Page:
I must see the film Udta Punjab next week! I am told that the proliferation of drugs in Punjab is the single problem that the inhabitants are discussing in their drawing rooms and village dhabas. Thirty years ago, when I was sent to Punjab by Rajiv Gandhi, the talk was all about terrorism. For drugs to take centrestage means that indeed the problem must be really massive! I checked with my old colleagues and friends in Chandigarh. They confirmed the prominence of the topic in the towns and villages of the state. Suddenly, the menace of drugs has assumed gigantic proportions, replacing terrorism as the major enemy! Rumours abound about the involvement of an Akali Dal minister in Parkash Singh Badal’s Cabinet as the patron saint of cross-border smugglers! Some cognoscenti suspect the hand of Pakistan’s ISI encouraging the smugglers with the Machiavellian intent of weakening India’s traditional “sword arm”.
It should surprise no one if the ISI is the puppeteer. The ISI has vowed to weaken our country “with a thousand cuts” so that it bleeds and bleeds copiously. Ensuring the emasculation of Punjab’s peasantry would surely help it in its endeavour. The Jat Sikhs provide not only a major portion of the foodgrains required to meet the country’s needs, but also a great number of fighting men for our Army. If their sinews weaken with the drug habit, both grain “mandis” and Army recruitment centers, will wear a miserable look.
Punjab’s borders with Pakistan have for long tempted smugglers. Arms and drugs are the chosen objects. They generate good money and are hence worth the risk. The only other indigenous land border that beckons is in the Northeast where too the drug menace threatens us. During the troublesome days of terrorism, Punjab’s borders were comparatively better patrolled to counter the terrorists who had been trained and sheltered in camps set up by the ISI. The terrorists had roped in the smugglers who knew all the riverine routes. The difference between today and 30 years earlier was that our border guards then were less likely to succumb to temptations of lucre in the time of terrorism, realising the enormity of the threat to the integrity of the country.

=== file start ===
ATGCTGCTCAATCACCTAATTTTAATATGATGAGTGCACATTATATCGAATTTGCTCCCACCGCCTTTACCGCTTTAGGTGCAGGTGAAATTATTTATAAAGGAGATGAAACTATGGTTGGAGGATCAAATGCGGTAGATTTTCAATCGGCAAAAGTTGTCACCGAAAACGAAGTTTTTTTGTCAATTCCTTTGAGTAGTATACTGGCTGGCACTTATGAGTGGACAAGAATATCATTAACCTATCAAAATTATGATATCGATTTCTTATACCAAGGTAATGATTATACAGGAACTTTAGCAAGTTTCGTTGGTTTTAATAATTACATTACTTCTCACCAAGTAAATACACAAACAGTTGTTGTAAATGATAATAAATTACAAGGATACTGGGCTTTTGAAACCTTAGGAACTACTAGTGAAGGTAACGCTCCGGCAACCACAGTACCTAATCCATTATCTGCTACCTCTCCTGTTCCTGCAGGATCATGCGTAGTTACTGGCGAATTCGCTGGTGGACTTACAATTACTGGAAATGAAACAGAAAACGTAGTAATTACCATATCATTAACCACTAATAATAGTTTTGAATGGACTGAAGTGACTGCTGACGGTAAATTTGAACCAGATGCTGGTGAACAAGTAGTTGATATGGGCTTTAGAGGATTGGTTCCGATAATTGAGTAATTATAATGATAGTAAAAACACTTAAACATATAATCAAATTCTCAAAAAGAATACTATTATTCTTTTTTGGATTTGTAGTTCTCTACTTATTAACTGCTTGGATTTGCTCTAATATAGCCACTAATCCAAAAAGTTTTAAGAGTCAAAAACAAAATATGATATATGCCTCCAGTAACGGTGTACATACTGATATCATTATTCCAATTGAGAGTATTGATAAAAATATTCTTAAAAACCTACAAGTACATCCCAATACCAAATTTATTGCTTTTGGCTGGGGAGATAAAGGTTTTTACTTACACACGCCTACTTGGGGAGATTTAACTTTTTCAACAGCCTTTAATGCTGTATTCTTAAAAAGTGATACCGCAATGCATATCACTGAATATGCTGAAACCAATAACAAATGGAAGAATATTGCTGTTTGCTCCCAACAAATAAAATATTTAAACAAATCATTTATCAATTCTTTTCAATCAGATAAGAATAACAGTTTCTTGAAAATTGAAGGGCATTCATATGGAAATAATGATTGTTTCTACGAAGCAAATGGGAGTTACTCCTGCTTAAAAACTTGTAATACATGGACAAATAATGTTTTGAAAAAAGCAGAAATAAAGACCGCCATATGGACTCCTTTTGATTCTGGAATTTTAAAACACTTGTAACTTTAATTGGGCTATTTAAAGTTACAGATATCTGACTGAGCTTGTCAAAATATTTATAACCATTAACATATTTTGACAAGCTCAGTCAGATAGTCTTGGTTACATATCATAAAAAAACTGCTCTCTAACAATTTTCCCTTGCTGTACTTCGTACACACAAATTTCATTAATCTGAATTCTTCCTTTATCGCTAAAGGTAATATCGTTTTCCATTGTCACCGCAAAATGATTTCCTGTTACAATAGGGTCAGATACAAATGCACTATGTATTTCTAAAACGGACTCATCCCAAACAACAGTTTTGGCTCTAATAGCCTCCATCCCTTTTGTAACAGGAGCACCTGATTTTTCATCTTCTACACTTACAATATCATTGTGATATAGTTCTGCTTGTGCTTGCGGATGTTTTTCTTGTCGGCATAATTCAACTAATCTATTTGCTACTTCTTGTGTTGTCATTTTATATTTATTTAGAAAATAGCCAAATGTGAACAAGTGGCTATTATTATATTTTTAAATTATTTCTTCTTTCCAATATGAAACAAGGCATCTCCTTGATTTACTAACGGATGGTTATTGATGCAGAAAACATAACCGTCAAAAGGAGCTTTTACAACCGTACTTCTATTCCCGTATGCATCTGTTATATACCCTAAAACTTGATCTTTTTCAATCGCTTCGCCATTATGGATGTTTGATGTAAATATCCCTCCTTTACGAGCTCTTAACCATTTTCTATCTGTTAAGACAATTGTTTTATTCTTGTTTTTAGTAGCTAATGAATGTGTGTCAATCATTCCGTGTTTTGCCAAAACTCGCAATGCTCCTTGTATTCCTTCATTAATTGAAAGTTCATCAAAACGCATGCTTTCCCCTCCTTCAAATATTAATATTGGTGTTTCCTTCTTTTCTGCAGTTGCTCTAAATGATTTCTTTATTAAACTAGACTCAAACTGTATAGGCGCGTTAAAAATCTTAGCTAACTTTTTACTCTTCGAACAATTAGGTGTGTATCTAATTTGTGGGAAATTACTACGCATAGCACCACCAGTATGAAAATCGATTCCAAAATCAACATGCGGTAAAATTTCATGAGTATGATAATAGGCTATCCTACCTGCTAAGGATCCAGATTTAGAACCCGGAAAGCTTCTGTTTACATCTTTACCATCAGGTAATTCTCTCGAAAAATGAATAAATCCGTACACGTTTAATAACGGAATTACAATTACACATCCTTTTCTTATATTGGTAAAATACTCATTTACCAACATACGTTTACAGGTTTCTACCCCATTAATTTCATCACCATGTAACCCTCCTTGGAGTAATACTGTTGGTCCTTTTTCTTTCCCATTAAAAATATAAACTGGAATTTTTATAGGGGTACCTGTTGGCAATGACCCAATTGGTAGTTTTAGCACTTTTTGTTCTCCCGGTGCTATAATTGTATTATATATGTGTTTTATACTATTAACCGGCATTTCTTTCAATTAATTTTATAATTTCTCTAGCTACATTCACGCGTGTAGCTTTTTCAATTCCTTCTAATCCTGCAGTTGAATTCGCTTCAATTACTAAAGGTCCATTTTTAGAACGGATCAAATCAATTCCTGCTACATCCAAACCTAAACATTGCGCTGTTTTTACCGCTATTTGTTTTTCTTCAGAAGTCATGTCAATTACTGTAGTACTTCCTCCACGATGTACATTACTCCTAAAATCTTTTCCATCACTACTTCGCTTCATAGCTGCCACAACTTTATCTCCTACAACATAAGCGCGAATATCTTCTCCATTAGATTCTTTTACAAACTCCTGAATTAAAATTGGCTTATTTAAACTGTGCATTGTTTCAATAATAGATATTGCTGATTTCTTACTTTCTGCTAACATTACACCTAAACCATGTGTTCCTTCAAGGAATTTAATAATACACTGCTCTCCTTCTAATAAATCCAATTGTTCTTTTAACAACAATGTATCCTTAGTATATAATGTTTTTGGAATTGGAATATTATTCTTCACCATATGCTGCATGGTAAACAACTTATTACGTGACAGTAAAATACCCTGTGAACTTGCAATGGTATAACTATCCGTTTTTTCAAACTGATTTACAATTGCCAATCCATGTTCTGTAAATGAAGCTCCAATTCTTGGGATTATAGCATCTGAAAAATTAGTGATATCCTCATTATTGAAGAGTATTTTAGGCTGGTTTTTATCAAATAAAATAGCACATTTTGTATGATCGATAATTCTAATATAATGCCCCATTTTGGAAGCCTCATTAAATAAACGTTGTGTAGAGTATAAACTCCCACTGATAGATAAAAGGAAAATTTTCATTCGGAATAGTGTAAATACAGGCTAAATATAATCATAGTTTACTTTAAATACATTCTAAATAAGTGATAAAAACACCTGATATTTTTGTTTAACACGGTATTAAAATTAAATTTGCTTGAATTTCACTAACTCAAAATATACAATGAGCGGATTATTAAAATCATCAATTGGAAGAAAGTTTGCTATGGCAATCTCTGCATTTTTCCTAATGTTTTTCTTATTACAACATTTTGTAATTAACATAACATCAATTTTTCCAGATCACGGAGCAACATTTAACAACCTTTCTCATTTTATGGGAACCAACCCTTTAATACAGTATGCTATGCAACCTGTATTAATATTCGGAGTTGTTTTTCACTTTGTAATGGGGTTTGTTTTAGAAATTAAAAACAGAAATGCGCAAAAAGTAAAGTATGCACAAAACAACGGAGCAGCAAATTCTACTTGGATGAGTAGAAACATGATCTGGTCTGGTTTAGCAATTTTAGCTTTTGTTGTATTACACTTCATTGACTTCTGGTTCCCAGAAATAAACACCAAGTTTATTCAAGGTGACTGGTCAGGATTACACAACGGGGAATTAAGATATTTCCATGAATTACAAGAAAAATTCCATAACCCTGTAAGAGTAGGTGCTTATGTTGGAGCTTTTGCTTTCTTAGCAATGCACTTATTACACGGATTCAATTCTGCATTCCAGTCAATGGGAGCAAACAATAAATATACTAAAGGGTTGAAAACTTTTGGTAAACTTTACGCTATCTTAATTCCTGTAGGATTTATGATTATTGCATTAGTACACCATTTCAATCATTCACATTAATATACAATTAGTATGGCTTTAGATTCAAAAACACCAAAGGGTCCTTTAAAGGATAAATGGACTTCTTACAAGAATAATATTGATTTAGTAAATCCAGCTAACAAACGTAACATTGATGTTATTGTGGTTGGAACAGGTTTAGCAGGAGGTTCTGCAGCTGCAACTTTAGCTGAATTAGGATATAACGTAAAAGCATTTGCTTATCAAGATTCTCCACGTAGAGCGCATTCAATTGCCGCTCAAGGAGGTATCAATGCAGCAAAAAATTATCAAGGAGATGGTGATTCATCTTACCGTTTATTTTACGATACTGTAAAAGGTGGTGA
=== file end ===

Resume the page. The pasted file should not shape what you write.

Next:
Even then, 30 years ago, complaints against some greedy politicians and police officers would trickle in. I remembered visiting an IPS officer and his wife in a hospital where they had been admitted after a road accident. I learnt that the car in which they had been travelling belonged to a known smuggler! When the officer was not able to explain why he had used a smuggler’s car, I made an adverse entry in his annual report enough to block any future promotions.
I mention this case because the officer apparently got his promotion after I left Punjab by getting around the political leadership. This alone should speak volumes of the rot that has set in the state’s administration after peace returned. A former IAS officer, whose husband was shot dead by the terrorists in Patiala during those terrible times, phoned me a few days ago to complain that though her husband was an IPS officer who had served as my personal security officer and had died a martyr’s death, the police was not helpful when the martyr’s son was being wrongly deprived of his legitimate share of ancestral property by the martyr’s sister. My own intervention on the boy’s behalf at the highest quarters of the police hierarchy did not help. The former IAS officer had obtained the chief minister’s nod. That, too, was of no avail!
If a former IPS officer, honoured posthumously with the Padma Shri, was being ignored in this manner despite the fact that his widow was a former IAS officer, one can imagine what the fate of less-privileged mortals could be in the state of Punjab. The law was clearly on the side of the young boy but in Punjab the SHO is king! And the SHO is in awe of the martyred officer’s sister, who is a serving police officer having secured the job as recompense for her brother’s martyrdom!
The proliferation of the drug habit in the villages of Punjab is a natural corollary to a slack administration that functions at the whims of the political hierarchy rather than according to the rule of law. It is hardly surprising that the people of Punjab have turned against their rulers when young men are losing their youth to a vice that could have been controlled if the rulers had the political will to act decisively.
Through the sacrifices of numerous citizens and many police officers and men, Punjab was rescued from the grip of terrorism. Why have the elected representatives of the people not learnt a lesson from past mistakes? Why have they permitted this decline? They should have concentrated on good governance, enforced the rule of law and discouraged the activities of the smugglers. Instead, ugly rumours of a minister being involved are doing the rounds! Even if the accusation is false, the fact that border vigilance is slack and drugs are easily available make people feel that there is truth in the allegations.
Udta Punjab is a film that all of us must see. I am told it reflects reality. In that case the chief minister and his Cabinet should also view it and then spell out how they intend to fight the drug menace. Overawing the CBFC to stall the release of the film is hardly likely to influence the electorate in the coming elections. In fact, the results are likely to be just the opposite!...